Perfume

perfumeIn 18th-century France, a place and time known both for its terrible stenches (disease, corpses, manure, human bodies, excrement, rotting food) and its delightful aromas (cinnamon, jasmine, ambergris, storax, coffee), a baby is born. Jean-Baptiste Grenouille has no parents, no lineage, no connections — and no odor, none of the delightful smell that babies’ heads always give off. He has no smell of his own at all, something that makes the people around him profoundly uneasy. What he does have is the greatest nose humankind has ever known: the ability to distinguish, in the smell of smoke, not just the kind of wood being burned, but what precise blend of oxygen and ash and leaf and wood make up the residue at any given moment; the ability to distinguish hundreds of thousands of individual human scents, forever archived in his memory. His language of scent far exceeds any words he has to describe it.

Although Grenouille is lower than the lowest rung on French society’s ladder — an unknown bastard with no money and no connections, and with that deeply unsettling lack of scent — his ambitions are as huge as the world itself. He plans to apprentice himself to a master perfumer, to find the greatest scents in the world, to create the most enchanting aromas, to capture human scents and use them for his own devices (even if it means murder) — for nothing less than to make himself beloved. And he will do all of this through the realm of scent:

For people could close their eyes to greatness, to horrors, to beauty, and their ears to melodies or deceiving words. But they could not escape scent. For scent was a brother of breath. Together with breath it entered human beings, who could not defend themselves against it, not if they wanted to live. And scent entered into their very core, went directly to their hearts, and decided for good and all between affection and contempt, disgust and lust, love and hate. He who ruled scent ruled the hearts of men.

Patrick Süskind’s Perfume is an amazing book. I began reading it, not having heard much about it, and found that it’s an absolute masterpiece. One of the first things that struck me, of course, is that the prose is gorgeous. It’s translated from the German, and the translation is simply stunning; if I hadn’t known it was a translation I would never have guessed. The second thing is that the plot is fascinating. The central conceit, of a man with no scent but with a superlative sense of smell, is interesting in itself; to be able to trace his career is simply riveting, from beginning to end. And of course, the delicacy of writing a book about such an ephemeral realm as that of scent must be maddening. How do you describe a scent so your readers can smell it? Especially something literally indescribable, something normal human beings can’t smell: the scent of an almost-ripening, virginal young girl, for instance, apparently one of the most delightful scents on earth.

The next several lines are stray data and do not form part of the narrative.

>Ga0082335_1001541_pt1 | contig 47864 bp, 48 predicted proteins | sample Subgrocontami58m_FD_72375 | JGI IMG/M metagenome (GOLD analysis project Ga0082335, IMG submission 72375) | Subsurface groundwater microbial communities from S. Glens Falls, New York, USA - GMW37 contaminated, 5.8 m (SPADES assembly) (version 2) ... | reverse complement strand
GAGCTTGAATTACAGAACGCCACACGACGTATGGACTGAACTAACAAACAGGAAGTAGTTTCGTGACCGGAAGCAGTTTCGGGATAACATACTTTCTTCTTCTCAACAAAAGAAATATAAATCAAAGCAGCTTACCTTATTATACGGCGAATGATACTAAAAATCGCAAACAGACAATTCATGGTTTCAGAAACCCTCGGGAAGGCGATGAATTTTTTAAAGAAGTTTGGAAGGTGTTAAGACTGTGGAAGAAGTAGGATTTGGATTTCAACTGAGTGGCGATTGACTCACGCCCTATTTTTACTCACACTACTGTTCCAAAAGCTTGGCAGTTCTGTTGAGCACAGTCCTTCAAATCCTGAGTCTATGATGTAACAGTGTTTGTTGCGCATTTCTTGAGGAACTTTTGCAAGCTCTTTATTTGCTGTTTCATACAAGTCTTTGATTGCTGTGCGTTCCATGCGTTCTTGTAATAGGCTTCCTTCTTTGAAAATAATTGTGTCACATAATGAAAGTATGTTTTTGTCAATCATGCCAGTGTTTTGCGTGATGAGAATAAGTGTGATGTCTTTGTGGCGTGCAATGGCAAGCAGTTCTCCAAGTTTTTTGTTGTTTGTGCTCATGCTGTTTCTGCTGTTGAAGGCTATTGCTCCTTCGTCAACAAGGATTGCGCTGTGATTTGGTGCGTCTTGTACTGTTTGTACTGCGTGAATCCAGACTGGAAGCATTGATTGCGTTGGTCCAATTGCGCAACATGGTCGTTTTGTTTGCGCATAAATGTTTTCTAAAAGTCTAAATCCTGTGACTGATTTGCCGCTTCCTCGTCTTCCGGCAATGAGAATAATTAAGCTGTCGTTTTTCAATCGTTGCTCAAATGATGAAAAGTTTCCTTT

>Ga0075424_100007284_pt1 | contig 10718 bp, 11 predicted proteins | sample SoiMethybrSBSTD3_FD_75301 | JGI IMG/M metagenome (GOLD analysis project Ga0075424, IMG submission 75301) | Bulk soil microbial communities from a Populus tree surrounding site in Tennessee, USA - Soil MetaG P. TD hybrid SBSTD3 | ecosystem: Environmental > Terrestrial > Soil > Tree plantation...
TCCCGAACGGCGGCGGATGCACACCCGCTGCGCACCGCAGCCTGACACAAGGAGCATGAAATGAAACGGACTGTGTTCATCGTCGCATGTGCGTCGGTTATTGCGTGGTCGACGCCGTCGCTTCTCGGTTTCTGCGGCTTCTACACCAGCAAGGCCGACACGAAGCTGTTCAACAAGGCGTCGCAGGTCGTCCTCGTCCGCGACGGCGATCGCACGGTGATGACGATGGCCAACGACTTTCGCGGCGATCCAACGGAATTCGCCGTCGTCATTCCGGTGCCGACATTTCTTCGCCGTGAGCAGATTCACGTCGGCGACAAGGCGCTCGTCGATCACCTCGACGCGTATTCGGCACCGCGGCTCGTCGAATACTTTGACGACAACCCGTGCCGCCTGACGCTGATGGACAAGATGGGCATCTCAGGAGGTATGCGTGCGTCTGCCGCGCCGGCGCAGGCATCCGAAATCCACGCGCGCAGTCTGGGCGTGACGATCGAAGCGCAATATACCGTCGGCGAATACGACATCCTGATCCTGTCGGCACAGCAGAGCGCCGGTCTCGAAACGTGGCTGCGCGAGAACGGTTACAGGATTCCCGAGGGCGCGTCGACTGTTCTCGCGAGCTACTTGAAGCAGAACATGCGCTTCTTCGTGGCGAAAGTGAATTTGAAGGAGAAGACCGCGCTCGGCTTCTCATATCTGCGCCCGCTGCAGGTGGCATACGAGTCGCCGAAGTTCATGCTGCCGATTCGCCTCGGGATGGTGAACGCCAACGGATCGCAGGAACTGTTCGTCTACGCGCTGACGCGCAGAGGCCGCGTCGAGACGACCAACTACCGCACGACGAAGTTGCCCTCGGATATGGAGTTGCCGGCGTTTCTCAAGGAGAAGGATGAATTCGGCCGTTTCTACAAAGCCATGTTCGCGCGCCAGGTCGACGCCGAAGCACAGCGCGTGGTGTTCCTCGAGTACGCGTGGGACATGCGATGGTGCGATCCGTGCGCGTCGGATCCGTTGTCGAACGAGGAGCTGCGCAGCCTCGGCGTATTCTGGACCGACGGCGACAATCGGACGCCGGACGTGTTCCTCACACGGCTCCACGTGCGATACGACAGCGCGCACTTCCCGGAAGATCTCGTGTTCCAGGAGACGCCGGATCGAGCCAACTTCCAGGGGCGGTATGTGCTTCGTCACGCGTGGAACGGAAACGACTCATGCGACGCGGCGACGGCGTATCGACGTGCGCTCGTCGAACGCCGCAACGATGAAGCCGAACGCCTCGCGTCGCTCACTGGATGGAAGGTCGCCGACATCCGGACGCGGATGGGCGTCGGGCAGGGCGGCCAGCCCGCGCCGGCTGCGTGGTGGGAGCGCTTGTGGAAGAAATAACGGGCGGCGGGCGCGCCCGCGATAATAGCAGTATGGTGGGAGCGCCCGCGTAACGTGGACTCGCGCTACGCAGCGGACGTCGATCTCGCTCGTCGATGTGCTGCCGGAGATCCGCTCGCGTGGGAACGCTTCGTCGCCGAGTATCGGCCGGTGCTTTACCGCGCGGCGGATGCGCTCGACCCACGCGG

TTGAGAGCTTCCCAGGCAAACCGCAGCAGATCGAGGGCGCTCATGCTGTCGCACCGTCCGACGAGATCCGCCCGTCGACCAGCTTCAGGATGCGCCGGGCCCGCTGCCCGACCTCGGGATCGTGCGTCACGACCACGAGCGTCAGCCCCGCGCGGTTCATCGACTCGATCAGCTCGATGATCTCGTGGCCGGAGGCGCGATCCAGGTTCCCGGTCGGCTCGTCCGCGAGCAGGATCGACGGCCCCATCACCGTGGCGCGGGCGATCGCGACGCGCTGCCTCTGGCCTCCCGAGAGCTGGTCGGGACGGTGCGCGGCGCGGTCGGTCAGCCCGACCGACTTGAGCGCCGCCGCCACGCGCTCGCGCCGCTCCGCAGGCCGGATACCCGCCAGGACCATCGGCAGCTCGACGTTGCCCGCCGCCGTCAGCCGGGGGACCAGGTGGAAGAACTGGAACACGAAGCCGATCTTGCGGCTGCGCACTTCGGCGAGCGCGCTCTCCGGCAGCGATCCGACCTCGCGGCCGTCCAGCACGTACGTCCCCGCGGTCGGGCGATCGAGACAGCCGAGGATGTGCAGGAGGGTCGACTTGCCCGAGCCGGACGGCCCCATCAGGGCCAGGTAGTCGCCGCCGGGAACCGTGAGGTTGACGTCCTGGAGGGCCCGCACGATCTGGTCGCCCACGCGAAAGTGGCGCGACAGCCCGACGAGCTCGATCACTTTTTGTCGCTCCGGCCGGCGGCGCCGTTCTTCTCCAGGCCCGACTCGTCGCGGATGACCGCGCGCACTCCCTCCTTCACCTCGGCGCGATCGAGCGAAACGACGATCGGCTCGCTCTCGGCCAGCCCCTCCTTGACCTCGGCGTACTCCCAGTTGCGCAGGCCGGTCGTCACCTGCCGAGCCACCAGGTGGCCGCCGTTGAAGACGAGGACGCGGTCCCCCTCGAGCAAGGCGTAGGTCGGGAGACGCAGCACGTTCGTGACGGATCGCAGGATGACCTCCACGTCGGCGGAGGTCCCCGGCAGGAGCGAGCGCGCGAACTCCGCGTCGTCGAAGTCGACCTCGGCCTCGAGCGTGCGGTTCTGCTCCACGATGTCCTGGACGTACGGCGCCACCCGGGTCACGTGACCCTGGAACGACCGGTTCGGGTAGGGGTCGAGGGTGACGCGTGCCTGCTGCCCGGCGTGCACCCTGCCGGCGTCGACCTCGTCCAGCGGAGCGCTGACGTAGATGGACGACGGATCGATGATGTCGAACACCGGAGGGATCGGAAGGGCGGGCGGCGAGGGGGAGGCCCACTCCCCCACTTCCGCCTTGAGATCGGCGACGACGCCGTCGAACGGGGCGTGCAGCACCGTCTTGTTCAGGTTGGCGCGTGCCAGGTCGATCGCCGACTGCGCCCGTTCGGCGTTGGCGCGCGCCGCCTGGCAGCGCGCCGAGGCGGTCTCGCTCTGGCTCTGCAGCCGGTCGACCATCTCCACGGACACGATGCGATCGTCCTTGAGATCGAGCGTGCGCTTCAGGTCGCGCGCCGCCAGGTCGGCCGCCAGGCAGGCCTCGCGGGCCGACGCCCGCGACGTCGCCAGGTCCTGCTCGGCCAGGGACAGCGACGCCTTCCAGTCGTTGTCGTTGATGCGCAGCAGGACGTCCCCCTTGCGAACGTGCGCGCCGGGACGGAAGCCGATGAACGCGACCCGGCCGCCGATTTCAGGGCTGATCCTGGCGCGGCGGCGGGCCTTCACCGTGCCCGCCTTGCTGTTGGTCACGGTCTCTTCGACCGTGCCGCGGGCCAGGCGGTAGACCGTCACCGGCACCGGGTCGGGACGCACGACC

The third thing that fascinated me about Perfume is that Süskind makes Grenouille a truly repulsive character. It’s a bold move, one that few novelists dare make. He doesn’t hold back: you never like Grenouille or even pity him, and yet you can’t look away. (And the ending holds a genuine surprise.) The implications of the book are haunting. Do we find certain people charming, charismatic, or endearing chiefly because of the way they smell, without even knowing it? Süskind makes it all too plausible. This book was a marvelous, strange, dark, mysterious pleasure, eerie in places, resplendent with beautiful prose. Its flavor of 18th-century France was perfect. This was an unexpected discovery for me.

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6 Responses to Perfume

  1. Lightheaded says:

    This is one of my favorite reads from years past and something I never lend because I know I won’t get it back if I do. Selfish me :)

  2. Tara says:

    My bookclub read this and everyone hated it but me! I thought is was fascinating and as you said, I couldn’t look away! I watched the film just to see how they would handle the ending scenes. Very creepy movie.

  3. JaneGS says:

    Wow–I love books like this, and will have to put it on my list. Great review, especially the part about Süskind making Grenouille a repulsive character–it is a bold move.

    I know that I have defended books in which the protagonist is unlikeable, and it’s an uphill battle. I wonder if we (the readers) at some level feel programmed to still treat stories as if they are morality plays and we (again in the aggregate) feel we can only like (and be interested) in good people. Obviously the best literature is about flaws (tragic or otherwise) and how they are dealt with, but there must be some reason that books with unlikeable “heroes” sometimes don’t find an audience.

    I loved this line from the excerpt: “…scent was a brother of breath…”

  4. lena says:

    Great review! A friend of mine is shipping this over to me and now I’m even more excited to read it! :)

  5. BevE says:

    Hello-I have an award for you at Merry Weather-when you have a chance stop on by to pick it up-enjoy :D

    BevE
    Merry Weather

  6. Jenny says:

    Lightheaded — yes, there are certain books I would rather buy someone a copy of than lend mine. I think it’s more wise than selfish!

    Tara — I think you were the only perceptive one in your book club! I can see how you wouldn’t sympathize with Grenouille, but how could you not love the prose?

    JaneGS — great insight about books as morality plays. This is definitely not going to get any awards for “feel-good book of the year,” so maybe that explains it — a lot of people don’t like to read things they find depressing.

    lena — Let me know what you think when you read it!

    BevE — thanks for the award!

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